DHAKA — US Secretary of State Hillary Clinton leaves a diplomatic crisis in China for a difficult mission in Bangladesh on Saturday where violence and a crackdown on the opposition threaten new instability.
Clinton, set to sign a new partnership agreement, is the first US secretary of state to visit Bangladesh since Colin Powell in 2003 amid chronic political infighting in the world's third largest Muslim-majority country.
The last few weeks have seen rallies and strikes over the disappearance of regional opposition figure Ilias Ali in mid-April, who supporters say was abducted by security forces. Four people have died in the unrest.
Following a rally in the capital last weekend and a series of explosions at a government building complex, police have since charged and arrested a number of senior figures from the opposition Bangladesh Nationalist Party (BNP).
A US official said that Clinton would meet Saturday with both Prime Minister Sheikh Hasina and BNP leader Khaleda Zia, who have dominated Bangladesh's politics for decades and whose mutual dislike is as intense as it is personal.
The official said Clinton would promote democracy and good governance but look to broader interests with Bangladesh, a US partner in counter-terrorism efforts and the world's largest contributor to UN peacekeeping.
"Secretary Clinton's trip is an opportunity to take the bilateral relationship to a new level with this moderate, tolerant, democratic, Muslim-majority nation that offers a viable alternative to violent extremism," the State Department official said on customary condition of anonymity.
Bangladesh is "a voice for regional stability in a troubled region," the official said.
Analyst Manzur Hasan, a professor of Brac University in Dhaka, believes Clinton will press Hasina over governance problems in the notoriously corrupt and politically unstable country.
"She is arriving at an awkward moment in a situation of political turmoil when the country is facing some serious issues and difficulties because of the return of the confrontational politics and street protests," he told AFP.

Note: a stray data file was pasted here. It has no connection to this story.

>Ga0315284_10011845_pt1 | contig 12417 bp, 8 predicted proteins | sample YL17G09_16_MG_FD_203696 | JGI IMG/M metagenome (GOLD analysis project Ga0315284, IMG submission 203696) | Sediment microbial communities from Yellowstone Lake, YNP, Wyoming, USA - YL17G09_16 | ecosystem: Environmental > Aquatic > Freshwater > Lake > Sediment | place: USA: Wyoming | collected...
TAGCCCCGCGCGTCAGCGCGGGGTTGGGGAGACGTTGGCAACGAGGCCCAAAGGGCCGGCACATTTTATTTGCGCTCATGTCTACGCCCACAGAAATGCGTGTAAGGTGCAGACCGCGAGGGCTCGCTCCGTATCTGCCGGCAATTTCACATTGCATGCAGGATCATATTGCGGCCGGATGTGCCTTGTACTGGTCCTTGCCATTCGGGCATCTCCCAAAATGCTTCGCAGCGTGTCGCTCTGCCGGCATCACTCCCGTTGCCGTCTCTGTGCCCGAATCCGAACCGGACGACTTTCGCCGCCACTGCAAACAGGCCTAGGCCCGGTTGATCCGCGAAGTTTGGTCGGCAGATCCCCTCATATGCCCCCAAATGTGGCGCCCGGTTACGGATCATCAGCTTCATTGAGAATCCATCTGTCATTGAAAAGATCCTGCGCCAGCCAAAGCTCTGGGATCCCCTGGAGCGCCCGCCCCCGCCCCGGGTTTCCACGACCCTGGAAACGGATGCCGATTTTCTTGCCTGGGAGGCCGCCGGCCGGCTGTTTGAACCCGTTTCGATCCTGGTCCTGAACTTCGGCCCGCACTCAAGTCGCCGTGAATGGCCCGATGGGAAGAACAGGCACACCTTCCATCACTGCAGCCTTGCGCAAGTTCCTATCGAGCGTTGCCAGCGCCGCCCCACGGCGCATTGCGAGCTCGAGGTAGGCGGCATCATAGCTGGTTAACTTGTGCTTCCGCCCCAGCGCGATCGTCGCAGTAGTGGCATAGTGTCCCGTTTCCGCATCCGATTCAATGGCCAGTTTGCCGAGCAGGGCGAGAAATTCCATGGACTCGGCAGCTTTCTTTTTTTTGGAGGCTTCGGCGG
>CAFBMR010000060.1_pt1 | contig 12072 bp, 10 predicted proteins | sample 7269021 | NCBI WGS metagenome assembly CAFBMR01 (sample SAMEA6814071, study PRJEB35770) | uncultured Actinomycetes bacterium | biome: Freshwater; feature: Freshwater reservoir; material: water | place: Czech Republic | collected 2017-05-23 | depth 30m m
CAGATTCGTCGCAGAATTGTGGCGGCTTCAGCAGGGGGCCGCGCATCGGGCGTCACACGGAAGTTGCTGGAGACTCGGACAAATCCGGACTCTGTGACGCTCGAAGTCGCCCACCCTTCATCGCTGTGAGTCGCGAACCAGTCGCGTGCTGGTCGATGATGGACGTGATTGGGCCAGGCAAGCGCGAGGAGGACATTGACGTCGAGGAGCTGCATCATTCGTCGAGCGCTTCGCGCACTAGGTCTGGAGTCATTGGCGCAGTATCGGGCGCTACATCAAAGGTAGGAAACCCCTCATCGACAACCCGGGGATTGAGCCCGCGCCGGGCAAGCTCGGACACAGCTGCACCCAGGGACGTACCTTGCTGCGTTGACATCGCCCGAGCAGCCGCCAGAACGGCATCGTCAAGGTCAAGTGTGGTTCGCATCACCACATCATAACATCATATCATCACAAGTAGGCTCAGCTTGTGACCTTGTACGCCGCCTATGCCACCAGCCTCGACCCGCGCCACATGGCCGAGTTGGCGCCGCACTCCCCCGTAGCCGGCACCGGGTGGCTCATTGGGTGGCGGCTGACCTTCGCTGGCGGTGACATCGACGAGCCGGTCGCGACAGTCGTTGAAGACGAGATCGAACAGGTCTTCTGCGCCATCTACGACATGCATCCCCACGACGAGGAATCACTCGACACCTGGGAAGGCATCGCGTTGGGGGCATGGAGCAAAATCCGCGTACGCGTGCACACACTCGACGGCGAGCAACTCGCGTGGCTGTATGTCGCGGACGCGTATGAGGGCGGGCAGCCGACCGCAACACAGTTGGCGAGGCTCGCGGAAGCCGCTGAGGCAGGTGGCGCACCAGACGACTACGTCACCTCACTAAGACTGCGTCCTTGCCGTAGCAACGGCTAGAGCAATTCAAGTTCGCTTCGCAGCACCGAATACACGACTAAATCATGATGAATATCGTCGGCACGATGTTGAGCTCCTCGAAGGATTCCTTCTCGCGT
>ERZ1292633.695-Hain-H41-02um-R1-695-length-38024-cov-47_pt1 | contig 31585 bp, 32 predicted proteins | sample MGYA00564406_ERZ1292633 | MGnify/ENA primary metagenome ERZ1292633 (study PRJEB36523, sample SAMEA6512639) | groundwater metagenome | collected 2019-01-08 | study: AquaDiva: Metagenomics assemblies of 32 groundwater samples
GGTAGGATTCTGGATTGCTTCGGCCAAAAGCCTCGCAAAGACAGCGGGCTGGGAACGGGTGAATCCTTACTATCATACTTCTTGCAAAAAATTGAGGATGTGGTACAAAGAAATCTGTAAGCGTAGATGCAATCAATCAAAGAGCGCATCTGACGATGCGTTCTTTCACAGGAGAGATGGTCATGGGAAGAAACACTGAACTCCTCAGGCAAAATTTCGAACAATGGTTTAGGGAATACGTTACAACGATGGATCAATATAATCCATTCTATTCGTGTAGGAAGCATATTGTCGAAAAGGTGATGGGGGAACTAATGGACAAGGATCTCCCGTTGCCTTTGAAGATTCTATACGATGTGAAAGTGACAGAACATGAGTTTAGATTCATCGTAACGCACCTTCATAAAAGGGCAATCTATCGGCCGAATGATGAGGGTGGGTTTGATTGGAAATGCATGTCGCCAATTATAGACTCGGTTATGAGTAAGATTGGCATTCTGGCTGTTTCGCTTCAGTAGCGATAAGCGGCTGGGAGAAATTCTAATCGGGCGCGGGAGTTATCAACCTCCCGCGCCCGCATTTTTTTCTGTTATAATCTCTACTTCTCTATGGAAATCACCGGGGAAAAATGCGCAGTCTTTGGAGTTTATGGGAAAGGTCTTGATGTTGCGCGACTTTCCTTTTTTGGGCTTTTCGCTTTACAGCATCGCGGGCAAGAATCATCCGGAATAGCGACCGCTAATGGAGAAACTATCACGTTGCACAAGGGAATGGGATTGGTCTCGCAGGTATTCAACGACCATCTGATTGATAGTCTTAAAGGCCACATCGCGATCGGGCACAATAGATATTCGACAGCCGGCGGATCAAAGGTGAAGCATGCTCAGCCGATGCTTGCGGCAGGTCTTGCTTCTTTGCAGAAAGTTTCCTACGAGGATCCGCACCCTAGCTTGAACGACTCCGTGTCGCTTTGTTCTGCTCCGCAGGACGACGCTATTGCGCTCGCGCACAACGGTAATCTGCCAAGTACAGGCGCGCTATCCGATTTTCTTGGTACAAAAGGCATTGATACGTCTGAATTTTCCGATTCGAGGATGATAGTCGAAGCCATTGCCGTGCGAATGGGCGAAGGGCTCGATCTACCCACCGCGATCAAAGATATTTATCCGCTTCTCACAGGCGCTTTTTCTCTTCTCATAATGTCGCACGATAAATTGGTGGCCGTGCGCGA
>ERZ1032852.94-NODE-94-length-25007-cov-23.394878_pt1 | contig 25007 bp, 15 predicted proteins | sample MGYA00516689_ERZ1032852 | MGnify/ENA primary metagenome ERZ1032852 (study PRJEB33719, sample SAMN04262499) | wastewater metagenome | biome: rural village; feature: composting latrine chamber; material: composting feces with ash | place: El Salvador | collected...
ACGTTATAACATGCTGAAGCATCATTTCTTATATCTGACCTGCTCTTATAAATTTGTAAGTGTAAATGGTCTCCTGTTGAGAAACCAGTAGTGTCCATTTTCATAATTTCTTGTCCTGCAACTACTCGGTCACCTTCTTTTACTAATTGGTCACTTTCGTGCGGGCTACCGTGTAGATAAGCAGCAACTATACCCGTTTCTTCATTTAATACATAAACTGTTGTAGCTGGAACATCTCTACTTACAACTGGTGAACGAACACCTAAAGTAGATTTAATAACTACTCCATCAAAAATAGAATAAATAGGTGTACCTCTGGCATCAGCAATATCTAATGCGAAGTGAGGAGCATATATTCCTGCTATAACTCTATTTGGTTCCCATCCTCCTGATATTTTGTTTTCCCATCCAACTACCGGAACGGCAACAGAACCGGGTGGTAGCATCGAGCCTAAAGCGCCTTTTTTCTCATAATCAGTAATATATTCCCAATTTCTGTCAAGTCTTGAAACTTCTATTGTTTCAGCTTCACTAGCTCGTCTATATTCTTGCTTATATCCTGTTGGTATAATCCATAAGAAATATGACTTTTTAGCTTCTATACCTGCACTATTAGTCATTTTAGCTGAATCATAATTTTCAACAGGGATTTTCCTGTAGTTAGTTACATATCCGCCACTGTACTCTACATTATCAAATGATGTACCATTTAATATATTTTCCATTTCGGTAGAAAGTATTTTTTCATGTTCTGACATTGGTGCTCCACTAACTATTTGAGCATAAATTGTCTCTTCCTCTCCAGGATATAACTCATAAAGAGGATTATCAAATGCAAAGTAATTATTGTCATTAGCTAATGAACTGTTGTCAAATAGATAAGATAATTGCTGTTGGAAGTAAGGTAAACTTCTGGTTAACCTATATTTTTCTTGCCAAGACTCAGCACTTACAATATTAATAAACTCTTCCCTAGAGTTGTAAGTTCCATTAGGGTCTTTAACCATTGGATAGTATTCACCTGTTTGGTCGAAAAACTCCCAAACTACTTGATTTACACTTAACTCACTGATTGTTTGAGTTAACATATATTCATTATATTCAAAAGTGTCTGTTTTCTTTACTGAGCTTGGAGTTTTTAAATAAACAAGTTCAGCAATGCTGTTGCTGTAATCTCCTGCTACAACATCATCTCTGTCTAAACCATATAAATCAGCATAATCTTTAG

Recent problems for Muhammad Yunus, Bangladesh's only Nobel peace prize winner and a personal friend of Clinton and her husband Bill, will be another thorny issue for the secretary of state to address in her meetings.
Yunus was forced out of his ground-breaking micro-credit bank last year and has since claimed he is the victim of a vendetta that will result in the government seizing his empire of social businesses aimed at alleviating poverty. Clinton will meet Yunus on Sunday, the US official said.
In Dhaka, the government has talked up Clinton's visit as an event that will take ties to "a new height".
"It will be a new beginning of bilateral relations between the two countries," Foreign Minister Dipu Moni said on Thursday. "Her visit is extremely important for Bangladesh."
Moni told reporters Dhaka would press for lower tariffs on its exports to the US, its largest market, and the two nations were in the final stage of signing an agreement to boost economic ties.
Gowher Rizvi, international affairs adviser to the Bangladeshi prime minister, told AFP the partnership dialogue would be "similar to the ones the US have with India and China".
Clinton's trip to China has been overshadowed by a row over blind Chinese dissident Chen Guangcheng who fled to the US embassy last week.
US officials said Friday that Beijing had agreed to let Chen leave for the United States, after a controversial initial deal under which the activist left US protection with promises for his safety inside China.
Clinton is due to leave Dhaka on Sunday for the eastern Indian city of Kolkata and then proceed to New Delhi for talks on expanding an alliance that has grown in its importance but is widely seen as having failed to blossom.